Impact Of Lowering Portfolio Costs

August 13, 2020

This article is part of a regular series of thought leadership pieces from some of the more influential ETF strategists in the money management industry. Today's article is by Craig Israelsen, Ph.D., creator of the 7Twelve portfolio, consultant to 7Twelve Advisors, LLC and executive-in-residence in the Financial Planning Program at Utah Valley University. 

The importance of keeping portfolio costs low is crucial for several reasons: 1) portfolio costs come directly out of the client’s pocket; 2) cost competition from robo advisors is acute and expanding; and 3) costs are often controllable, whereas market returns are not.

The two primary portfolio costs consist of the expense ratio of the mutual funds and/or ETFs being used in the portfolio, and the advisory fee being charged. Therefore, both costs have to be kept as low as possible.

For fee-only financial advisors, the cost of the funds being used in the portfolio is the key issue (however, the fee being charged by the fee-only advisor essentially also comes out of the portfolio, just not directly—thus it needs to be reasonable as well).

This article focuses primarily on the cost of the funds being used in the portfolio. The average expense ratio among all mutual funds and ETFs is 0.99% (or 99 basis points) as of July 31, 2020.

Interestingly, the asset-weighted expense ratio for all funds and ETFs is 0.40% (40 bps). Either low cost funds attract investors, or economies of scale is actually working—that is, as the asset base of a fund grows, the expense ratio is lowered.

Portfolio Costs
As we analyze the impact of lowering total portfolio costs, let’s assume (as a baseline) an annual advisory fee of 100 bps and 100 bps as the cost of funds (mutual funds and/or ETFs) being used. Thus, the baseline total portfolio cost is 200 bps.

At a portfolio cost of 200 bps, the average annual withdrawal for a retiree invested in a diversified seven-asset portfolio was $123,405 between the ages of 72 to 97 (assuming only the amount specified by the required minimum distribution was withdrawn from the portfolio each year, and assuming a starting retirement account balance of $1,000,000).

This average annual withdrawal of $123,405 was calculated by analyzing the performance of an equally weighted seven-index portfolio over the 26 rolling 25-year periods between 1970 and 2019. In the seven-asset portfolio, large cap U.S. equity was represented by the S&P 500 Index. Small cap U.S. equity was represented by the Ibbotson Small Companies Index from 1970-1978, and the Russell 2000 Index starting in 1979. Non-U.S. equity was the MSCI EAFE Index.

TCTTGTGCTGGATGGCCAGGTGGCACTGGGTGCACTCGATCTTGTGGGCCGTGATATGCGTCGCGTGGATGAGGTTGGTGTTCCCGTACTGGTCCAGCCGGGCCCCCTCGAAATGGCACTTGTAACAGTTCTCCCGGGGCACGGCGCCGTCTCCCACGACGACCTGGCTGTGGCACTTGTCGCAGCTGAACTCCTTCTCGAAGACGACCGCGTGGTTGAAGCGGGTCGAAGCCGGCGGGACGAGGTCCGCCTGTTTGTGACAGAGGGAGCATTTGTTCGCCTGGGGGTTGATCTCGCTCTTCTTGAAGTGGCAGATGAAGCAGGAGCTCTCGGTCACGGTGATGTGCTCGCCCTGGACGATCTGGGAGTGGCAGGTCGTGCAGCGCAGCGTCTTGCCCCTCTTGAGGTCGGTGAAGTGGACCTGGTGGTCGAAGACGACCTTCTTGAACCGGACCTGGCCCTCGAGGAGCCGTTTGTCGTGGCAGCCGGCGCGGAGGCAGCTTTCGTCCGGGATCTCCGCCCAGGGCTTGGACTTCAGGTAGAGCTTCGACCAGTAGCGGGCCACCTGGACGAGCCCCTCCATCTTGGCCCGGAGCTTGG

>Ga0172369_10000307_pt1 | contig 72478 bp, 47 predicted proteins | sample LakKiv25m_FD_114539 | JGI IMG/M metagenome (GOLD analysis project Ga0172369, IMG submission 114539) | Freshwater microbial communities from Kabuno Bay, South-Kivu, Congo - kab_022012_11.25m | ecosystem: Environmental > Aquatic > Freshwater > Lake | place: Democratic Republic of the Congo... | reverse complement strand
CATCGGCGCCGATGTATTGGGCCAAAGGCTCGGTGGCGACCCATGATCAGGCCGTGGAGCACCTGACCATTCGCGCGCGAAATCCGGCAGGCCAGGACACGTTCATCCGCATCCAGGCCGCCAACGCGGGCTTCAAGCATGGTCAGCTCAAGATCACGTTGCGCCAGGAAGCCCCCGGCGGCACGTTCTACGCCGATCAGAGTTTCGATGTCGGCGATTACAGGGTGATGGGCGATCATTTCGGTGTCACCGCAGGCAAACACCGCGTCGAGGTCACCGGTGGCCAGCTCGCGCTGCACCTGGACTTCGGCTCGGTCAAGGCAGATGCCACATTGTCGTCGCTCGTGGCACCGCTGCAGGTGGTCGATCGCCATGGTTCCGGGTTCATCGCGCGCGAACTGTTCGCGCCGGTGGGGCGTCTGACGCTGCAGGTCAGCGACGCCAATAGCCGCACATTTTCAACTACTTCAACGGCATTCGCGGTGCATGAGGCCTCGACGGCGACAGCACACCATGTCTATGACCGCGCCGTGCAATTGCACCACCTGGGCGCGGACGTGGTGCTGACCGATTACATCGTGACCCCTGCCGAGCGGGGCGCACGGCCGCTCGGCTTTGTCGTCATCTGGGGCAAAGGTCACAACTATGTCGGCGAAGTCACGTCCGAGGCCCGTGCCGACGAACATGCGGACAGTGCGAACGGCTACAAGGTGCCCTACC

Real estate performance was based on the NAREIT Index from 1970-1977 and the Dow Jones US Select REIT Index starting in 1978 (annual REIT returns for 1970 and 1971 were based on research by Chan, Erickson, and Wang in the book “Real Estate Investment Trusts: Structure, Performance, and Investment Opportunities,” Table 2.2). Commodity performance was based on the Goldman Sachs Commodities Index (GSCI). U.S. Aggregate Bonds was the Ibbotson Intermediate Term Bond Index from 1970-75 and the Barclays Capital Aggregate Bond index starting in 1976. Cash was represented by three-month Treasury Bills.



Using ETFs
Now, let’s use ETFs with lower expense ratios. If we reduce the average expense ratio from 100 bps to 50 bps, the overall portfolio cost can be reduced from 200 bps to 150 bps. By doing so, the average annual withdrawal for the retiree increases to $132,822, or $9,417 more pretax income each year. That works out to a “raise” of about $785 in pretax monthly income during retirement

But we can do even better. It’s possible to build a diversified retirement portfolio for around 10 bps.

Additionally, if the advisory fee were reduced by a mere 10% (from 100 bps down to 90 bps), the overall portfolio cost could be lowered to 100 bps. At that cost level, the retiree withdrew an average of $143,046 each year. That works out to an additional $1,637 of pretax retirement income each month compared to a 200 bps portfolio.

Clearly, the impact of portfolio cost on retirement income is huge—and the best place to start reducing costs is with the portfolio ingredients.


The Impact Of Reducing Portfolio Cost

* Assuming a $1,000,000 starting balance at the age of 72



An All-Season Diversified Portfolio

An example of a diversified portfolio for use during the accumulation years and/or the retirement years is the 7Twelve portfolio. It is a modular portfolio model that can be built easily and at very low cost.

The 7Twelve portfolio uses 12 separate mutual funds and/or ETFs to achieve broad, multi-asset diversification. Each of the 12 funds is equally weighted at 8.33% of the portfolio. The equal weighting is maintained by periodically rebalancing each of the 12 funds back to an 8.33% allocation.





Low-Cost ETF 7Twelve models

Shown in the following table are four ETF-based 7Twelve models, ranging from 9 bps to 22 bps. Building a diversified portfolio for as little as 9 bps is not theoretical—it’s a low-cost reality.



Low-Cost Retirement Portfolios Using The 7Twelve Model


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